7. Body, Soul, and Spirit

Thanks, Bob, for your question in the post below. The body is

the visible and physical part of who we are, the material side of our person.

The soul is the invisible part of who we are. It is the actual site of a person; that is, the unique self that was designed to shape each personality through the actions of the mind, emotions, and will. This functioning is termed self-consciousness. The soul is the pivotal point of the entire human being, mostly because of the will. The distinguishing capability of the soul that sets us apart from the rest of creation is the power of free will. We choose with our will how to relate to God and to those around us. We can be thoughtful or thoughtless; we can be angry and spiteful or calm and peaceful; and we can need to have everything our own way or be passive to the will of others.

God, who is Spirit, breathed his spirit-life into mankind. This speaks of the priority of spirit in human beings. The spirit part of human nature is the place where God can commune with humans, guide them, teach them His wisdom, and fill them through with His life.

Watchman Nee describes the relationship of the trinity of spirit, soul, and body though the metaphor of a light bulb. Within the bulb, which can represent the total man, there are electricity, light, and wire. The spirit is like the electricity, the soul the light, and the body the wire. As electricity, carried by the wire, is expressed in light, so spirit acts upon the soul, and the soul, in turn, expresses itself through the body. You can see here the interaction and overlap of body, soul, and spirit. They are not unique entities operating on their own.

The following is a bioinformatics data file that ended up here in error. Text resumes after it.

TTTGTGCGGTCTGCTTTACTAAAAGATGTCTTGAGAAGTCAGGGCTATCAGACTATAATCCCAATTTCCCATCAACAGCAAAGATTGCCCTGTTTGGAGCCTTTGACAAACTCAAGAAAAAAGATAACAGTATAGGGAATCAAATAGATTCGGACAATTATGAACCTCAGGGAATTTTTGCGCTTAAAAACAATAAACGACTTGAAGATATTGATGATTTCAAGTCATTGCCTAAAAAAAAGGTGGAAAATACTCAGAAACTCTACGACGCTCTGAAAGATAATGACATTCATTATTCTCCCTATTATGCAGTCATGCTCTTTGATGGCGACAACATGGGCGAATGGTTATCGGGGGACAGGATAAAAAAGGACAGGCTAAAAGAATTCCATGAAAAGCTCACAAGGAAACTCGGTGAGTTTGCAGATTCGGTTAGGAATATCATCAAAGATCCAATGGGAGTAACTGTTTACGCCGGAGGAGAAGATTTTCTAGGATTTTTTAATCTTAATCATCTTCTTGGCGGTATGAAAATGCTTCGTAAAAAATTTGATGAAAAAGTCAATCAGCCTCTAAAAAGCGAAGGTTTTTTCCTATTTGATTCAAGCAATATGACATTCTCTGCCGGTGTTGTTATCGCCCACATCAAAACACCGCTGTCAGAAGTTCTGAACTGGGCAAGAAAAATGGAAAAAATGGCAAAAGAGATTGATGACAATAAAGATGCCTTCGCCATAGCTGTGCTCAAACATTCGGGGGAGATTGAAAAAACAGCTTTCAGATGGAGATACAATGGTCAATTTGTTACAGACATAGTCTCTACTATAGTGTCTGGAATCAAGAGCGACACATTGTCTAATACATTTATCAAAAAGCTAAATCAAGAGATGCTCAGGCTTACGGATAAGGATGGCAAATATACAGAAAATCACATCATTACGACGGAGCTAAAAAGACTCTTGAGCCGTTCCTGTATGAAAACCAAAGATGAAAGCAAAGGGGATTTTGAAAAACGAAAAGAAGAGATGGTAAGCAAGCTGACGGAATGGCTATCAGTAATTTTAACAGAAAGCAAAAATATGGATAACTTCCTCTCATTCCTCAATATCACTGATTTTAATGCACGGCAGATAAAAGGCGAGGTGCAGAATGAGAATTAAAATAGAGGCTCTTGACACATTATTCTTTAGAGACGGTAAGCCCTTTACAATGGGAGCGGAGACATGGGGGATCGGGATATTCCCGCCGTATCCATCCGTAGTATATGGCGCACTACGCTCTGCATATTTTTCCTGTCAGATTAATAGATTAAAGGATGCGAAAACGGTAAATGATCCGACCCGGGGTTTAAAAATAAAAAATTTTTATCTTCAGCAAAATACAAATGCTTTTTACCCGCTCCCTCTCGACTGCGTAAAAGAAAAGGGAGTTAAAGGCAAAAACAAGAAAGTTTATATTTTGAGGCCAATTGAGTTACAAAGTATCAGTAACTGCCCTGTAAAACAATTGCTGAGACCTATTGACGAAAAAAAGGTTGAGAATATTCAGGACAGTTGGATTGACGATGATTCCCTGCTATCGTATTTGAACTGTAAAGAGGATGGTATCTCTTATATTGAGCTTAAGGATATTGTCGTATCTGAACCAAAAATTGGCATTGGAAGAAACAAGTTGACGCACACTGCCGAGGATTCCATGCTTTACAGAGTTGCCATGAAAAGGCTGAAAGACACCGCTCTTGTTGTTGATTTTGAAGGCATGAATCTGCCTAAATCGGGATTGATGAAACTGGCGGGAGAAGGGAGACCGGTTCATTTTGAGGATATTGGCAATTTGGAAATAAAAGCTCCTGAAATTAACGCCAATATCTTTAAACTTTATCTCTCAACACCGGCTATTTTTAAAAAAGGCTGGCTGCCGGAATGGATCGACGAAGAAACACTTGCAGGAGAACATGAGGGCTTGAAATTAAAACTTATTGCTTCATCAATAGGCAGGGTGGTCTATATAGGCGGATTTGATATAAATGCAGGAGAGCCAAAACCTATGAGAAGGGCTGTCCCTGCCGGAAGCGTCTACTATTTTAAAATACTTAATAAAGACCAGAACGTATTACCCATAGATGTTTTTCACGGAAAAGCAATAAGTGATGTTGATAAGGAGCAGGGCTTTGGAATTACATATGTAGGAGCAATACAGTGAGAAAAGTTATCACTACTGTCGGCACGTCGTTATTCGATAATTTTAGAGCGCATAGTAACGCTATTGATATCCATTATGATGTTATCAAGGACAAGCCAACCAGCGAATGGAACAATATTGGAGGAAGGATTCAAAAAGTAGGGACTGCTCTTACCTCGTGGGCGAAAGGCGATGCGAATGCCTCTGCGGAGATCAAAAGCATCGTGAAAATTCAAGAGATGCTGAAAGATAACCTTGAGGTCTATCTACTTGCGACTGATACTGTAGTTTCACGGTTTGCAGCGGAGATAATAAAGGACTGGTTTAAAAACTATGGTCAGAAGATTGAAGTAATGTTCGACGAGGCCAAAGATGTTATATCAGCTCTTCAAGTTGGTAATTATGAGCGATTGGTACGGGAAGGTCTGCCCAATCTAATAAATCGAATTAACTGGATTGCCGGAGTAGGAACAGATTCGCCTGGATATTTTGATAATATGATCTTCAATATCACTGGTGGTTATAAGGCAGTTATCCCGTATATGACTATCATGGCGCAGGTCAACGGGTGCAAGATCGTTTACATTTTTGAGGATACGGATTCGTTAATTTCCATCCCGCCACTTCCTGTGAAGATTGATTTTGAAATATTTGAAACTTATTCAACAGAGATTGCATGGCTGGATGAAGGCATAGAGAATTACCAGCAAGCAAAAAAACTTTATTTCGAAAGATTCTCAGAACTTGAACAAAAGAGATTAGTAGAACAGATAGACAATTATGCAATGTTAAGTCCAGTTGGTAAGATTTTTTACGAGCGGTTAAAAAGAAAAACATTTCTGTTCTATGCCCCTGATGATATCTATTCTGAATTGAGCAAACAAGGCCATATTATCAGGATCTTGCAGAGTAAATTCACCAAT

There is an opposite view that the soul and the spirit are the same thing, a controversy so to speak, and this causes problems to those who are depressed. “You just don’t have enough faith,” they are told. “You have doubts and are not right with God. That’s why you are depressed.” What a terrible thing to tell someone. Charles Spurgeon, recognized as the greatest preacher of all time, was plagued with depression his whole life. Saint John of the Cross was a man of great faith and was also a depressed person. Their problem was not a matter of faith; it was a problem that resided in their souls and/or their bodies, in the form of crises of the soul or a chemical imbalance in the brain.

Because man is a tripart being, the healing of depression must address all three parts: a psychiatrist for the body (medication if needed for stability); a psychologist, psychotherapist, or counselor for the soul; and a spiritual guide for the spirit. These overlap, but kind of go in this order. A depressed person needs to become stable before anything else will work, needs to find the causes of the depression and not just mask the symptoms with drugs, and needs God to be the capstone of allowing him/her to triumph over depression.

Although this answer is rather long, it is a Reader’s Digest version of the depth of the tripart wholeness of mankind – body, soul, and spirit. If you have any questions on any of the above, please comment to this post. Thank you.

About Patrick Day

In 2010, I escaped from four long years of deep, dark depression. This blog shares lessons I learned from those years as depicted in my autobiography - How I Escaped from Depression - as well as other insights about depression and anxiety that only come from someone who has gone through it. When you have a heart attack, you become an expert in heart attacks. When you have diabetes, you become an expert in that condition. As such, I am an expert in depression, with a four-year experiential degree and graduate studies in how to live a life going forward that keeps the ever-lurking Depression at a healthy distance.
This entry was posted in Depression, Living a Spiritual Life, Making Changes in Your Life, Overcoming Depression and tagged , , , , . Bookmark the permalink.

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